ii) Moreover, Zahnd is burning a straw man. Of course forgiveness isn't contrary to God's nature. But God is just. Divine forgiveness doesn't come at the expense of divine justice.
Lately, SEA has been touting Brian Zahnd:
Notice the pattern we find among contemporary Arminians:
i) The God of Calvinism is morally monstrous
ii) The God of the OT is morally monstrous
iii) The God of penal substitution is morally monstrous
Increasingly, Arminians link these propositions–and others (e.g. the God of inerrancy is morally monstrous). They stand or fall together.
Zahnd himself explicitly attacks penal substitution for the same reason he attacks Calvinism, just as Roger Olson explicitly attacks OT theism for the same reason he attacks Reformed theism:
Yet SEA touts both Olson and Zahnd. SEA might excuse this by laboring to compartmentalize the attack on Calvinism from the attack on Yahweh or the attack on penal substitution, yet Olson and Zahnd vigorously deny that compartmentalization.
SEA's behavior is typical of Arminian apologetics. Total war. Attacking Calvinism is their overriding priority. If the cost of destroying Calvinism is to destroy inerrancy, OT theism, or penal substitution in the process, that's collateral damage. That's necessary to achieve the strategic objective. The mentality is like saying: We've tracked the FBI's Most Wanted to LA. We don't know where exactly, so let's nuke LA to make sure we get him. By killing everybody we ensure killing the primary target. Impugning Yahweh, impugning inerrancy, impugning penal substitution is the margin of error we need to nail Calvinism.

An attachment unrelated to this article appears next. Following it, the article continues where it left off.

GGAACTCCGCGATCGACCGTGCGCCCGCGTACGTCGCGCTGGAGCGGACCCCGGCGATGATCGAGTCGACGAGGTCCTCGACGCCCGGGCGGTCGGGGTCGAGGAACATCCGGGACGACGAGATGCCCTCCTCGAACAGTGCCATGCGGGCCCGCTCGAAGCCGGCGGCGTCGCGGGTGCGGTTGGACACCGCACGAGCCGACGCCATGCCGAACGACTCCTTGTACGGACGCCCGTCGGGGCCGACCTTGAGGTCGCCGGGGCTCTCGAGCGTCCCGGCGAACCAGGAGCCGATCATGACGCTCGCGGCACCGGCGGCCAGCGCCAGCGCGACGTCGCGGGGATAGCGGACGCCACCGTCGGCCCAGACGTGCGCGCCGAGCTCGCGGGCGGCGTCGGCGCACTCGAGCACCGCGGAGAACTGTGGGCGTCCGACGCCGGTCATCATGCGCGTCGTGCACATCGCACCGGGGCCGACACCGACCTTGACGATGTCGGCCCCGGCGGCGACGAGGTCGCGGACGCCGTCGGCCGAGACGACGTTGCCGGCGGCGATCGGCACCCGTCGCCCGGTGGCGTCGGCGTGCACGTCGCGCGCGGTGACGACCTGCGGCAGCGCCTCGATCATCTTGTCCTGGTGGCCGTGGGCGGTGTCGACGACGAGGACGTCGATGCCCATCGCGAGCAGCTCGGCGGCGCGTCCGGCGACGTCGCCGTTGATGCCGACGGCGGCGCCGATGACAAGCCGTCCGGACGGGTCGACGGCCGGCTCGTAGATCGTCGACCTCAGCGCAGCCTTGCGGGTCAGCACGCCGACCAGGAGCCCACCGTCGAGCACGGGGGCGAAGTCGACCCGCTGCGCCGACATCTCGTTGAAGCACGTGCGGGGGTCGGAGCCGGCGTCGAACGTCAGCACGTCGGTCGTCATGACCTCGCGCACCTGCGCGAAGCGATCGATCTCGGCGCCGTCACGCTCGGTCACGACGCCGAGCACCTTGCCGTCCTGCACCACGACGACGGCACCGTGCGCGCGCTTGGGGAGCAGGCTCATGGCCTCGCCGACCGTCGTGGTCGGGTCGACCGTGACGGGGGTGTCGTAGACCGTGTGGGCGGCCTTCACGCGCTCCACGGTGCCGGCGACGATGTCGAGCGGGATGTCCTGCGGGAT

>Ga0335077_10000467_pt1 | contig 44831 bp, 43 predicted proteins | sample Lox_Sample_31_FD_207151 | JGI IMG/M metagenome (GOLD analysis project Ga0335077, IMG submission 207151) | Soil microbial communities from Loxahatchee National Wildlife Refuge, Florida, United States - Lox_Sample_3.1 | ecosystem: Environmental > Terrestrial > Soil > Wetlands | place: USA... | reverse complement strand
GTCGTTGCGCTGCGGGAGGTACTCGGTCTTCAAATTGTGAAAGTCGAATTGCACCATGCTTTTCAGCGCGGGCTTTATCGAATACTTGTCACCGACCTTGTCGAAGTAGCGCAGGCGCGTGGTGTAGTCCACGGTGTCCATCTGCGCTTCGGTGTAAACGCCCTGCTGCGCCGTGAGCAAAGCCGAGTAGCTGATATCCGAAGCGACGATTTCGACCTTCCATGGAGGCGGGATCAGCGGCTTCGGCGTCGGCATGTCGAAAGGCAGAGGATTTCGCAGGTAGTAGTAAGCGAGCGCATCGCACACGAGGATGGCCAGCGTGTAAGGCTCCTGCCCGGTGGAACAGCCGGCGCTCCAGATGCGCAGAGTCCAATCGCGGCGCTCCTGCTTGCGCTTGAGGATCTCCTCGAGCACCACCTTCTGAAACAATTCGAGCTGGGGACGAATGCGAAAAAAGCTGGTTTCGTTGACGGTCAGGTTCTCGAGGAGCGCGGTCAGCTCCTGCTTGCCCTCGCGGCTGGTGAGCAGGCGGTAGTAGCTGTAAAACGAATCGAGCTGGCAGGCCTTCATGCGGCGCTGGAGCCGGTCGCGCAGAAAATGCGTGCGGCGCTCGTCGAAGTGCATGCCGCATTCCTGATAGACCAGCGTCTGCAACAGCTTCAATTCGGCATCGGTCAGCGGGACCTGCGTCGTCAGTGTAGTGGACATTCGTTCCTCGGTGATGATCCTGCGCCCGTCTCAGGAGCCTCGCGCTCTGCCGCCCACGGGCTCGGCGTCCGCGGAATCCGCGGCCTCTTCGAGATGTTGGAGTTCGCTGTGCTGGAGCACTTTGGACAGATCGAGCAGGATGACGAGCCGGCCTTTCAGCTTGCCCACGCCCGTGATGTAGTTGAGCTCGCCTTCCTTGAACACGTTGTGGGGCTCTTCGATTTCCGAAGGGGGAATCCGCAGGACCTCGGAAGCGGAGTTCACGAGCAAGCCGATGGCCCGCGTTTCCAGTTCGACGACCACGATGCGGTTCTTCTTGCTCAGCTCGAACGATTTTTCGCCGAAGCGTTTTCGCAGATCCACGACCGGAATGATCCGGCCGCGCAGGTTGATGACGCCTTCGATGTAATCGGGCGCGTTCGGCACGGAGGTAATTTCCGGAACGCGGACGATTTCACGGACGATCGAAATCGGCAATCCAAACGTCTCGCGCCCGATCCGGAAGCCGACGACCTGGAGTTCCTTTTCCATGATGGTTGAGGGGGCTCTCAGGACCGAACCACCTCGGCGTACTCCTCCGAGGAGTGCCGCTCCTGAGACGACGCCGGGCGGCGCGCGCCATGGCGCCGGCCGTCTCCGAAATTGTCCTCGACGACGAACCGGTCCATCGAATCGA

Last year, a New Testament scholar, Andrew Lincoln, published a book arguing against the virgin birth. Some New Testament scholars have responded to him since then, but every one of their responses to Lincoln's book that I've seen so far hasn't gone into much depth. For anybody who's interested in a lengthy review that argues for the historicity of the virgin birth, here's a response to Lincoln's book that I wrote last year.
Tuesday, September 16, 2014
The revelation of Jesus Christ, which God gave him to show to his servants the things that must soon take place…3 Blessed is the one who reads aloud the words of this prophecy, and blessed are those who hear, and who keep what is written in it, for the time is near (1:1,3).
i) Liberal preterists view this as a clear case of failed prophecy. John expected Jesus to return "soon," for the time is "near." What could be plainer? 2000 years later, that can't be true.
Up to a point, conservative preterists (e.g. Gentry, Mathison) agree with liberal preterists, but they salvage the veracity of the prediction by redefining the terms of fulfillment. According to them, it refers, not to a personal return of Christ, but the fall of Jerusalem.
ii) However, even in the text, the timing is more ambiguous. Soon for whom? In relation to whom is the time near? According to the text, in relation to the reader (or lector). But that's not a fixed frame of reference. Which reader? Which lector? The text itself makes the timing relative to the timeframe of the lector. But different lectors read Scripture aloud at different times. They belong to different churches. The public reading of Scripture doesn't occur at just one time and place. Rather, whenever the church meets for corporate worship, Scripture is read aloud.